Johnson & Johnson’s stem cell line comes from an abortion performed in 1985, according to Science.
-by Christine Rousselle, Catholic News Agency
Washington D.C., Mar 1, 2021 / 05:00 pm MT (CNA).- The Archdiocese of New Orleans says that the recently-approved Johnson & Johnson COVID-19 vaccine is “morally compromised,” and advises Catholics to use ethical alternatives if available.
The Janssen/Johnson & Johnson vaccine was approved by the U.S. Food and Drug Administration (FDA) with an emergency use authorization issued on Feb. 27.
The pro-life Charlotte Lozier Institute had determined that the vaccine used abortion-derived cell lines in design and development, production, and lab testing. The New Orleans archdiocese on Feb. 26 stated that the vaccine was “morally compromised” because of its connection with abortion.
However, the two other available COVID-19 vaccines are “morally acceptable,” the archdiocese said, while also not prohibiting Catholics from receiving the Johnson & Johnson vaccine if no other ethical alternative is available.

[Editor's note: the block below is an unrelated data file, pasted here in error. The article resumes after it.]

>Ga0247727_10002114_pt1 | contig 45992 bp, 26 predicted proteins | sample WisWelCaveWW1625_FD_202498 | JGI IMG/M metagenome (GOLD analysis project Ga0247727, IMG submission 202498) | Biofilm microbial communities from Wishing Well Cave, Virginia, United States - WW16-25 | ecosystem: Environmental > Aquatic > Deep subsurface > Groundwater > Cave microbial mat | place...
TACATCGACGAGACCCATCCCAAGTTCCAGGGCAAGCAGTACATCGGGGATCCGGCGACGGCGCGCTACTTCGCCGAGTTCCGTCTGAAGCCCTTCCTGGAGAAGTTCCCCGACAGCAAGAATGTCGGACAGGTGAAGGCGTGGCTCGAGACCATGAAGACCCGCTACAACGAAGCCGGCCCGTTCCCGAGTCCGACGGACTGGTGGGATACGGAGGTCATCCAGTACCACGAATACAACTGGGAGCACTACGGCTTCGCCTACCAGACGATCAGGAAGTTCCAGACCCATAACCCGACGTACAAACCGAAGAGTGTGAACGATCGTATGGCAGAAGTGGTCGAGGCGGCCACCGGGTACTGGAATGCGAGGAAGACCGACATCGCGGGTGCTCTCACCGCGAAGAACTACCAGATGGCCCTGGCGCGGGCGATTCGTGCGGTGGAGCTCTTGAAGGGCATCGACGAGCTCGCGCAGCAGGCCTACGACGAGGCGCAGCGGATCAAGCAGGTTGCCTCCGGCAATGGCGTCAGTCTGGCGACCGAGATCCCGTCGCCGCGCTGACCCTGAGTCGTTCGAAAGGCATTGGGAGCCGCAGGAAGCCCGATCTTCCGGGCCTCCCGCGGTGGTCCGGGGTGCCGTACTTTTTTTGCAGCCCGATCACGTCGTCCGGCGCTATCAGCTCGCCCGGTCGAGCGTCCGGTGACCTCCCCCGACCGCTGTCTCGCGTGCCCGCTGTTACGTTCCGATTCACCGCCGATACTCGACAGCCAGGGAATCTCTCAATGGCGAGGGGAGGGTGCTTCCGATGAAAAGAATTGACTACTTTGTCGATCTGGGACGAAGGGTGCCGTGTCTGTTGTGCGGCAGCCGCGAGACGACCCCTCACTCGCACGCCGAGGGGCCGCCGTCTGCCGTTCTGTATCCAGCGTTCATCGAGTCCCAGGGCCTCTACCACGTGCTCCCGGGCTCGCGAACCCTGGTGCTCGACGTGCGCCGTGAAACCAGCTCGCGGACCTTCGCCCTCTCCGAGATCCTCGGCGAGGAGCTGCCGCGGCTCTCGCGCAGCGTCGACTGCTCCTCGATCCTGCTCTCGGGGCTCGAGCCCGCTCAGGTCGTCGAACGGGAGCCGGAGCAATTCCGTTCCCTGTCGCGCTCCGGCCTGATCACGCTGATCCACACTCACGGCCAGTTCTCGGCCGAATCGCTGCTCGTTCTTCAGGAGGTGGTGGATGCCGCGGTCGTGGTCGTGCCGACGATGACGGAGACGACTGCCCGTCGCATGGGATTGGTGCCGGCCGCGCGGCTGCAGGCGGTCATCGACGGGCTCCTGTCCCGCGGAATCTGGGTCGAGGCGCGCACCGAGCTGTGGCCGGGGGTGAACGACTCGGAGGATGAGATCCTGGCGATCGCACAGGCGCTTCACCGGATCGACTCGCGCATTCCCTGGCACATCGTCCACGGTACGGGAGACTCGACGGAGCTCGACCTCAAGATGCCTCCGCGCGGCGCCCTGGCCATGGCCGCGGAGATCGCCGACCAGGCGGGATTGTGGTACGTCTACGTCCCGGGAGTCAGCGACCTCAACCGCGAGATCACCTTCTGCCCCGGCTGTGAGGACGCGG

The decision to receive a vaccination for COVID-19 “remains one of individual conscience in consultation with one’s healthcare provider,” the archdiocese said.
“The Archdiocese of New Orleans, in light of guidance from the Vatican, the United States Conference of Catholic Bishops, and The National Catholic Bioethics Center affirm that though there was some lab testing that utilized the abortion-derived cell line, the two vaccines currently available from Pfizer and Moderna do not rely on cell lines from abortions in the manufacturing process and therefore can be morally acceptable for Catholics as the connection to abortion is extremely remote,” the archdiocese’s statement read.
Ethicists have said that both the Pfizer and Moderna vaccines were “ethically uncontroversial” as their connection to abortions in the design phase were extremely remote. However, some lab tests for the vaccines were conducted using aborted fetal cell lines. The Johnson & Johnson vaccine, meanwhile, used aborted fetal cell lines in all phases.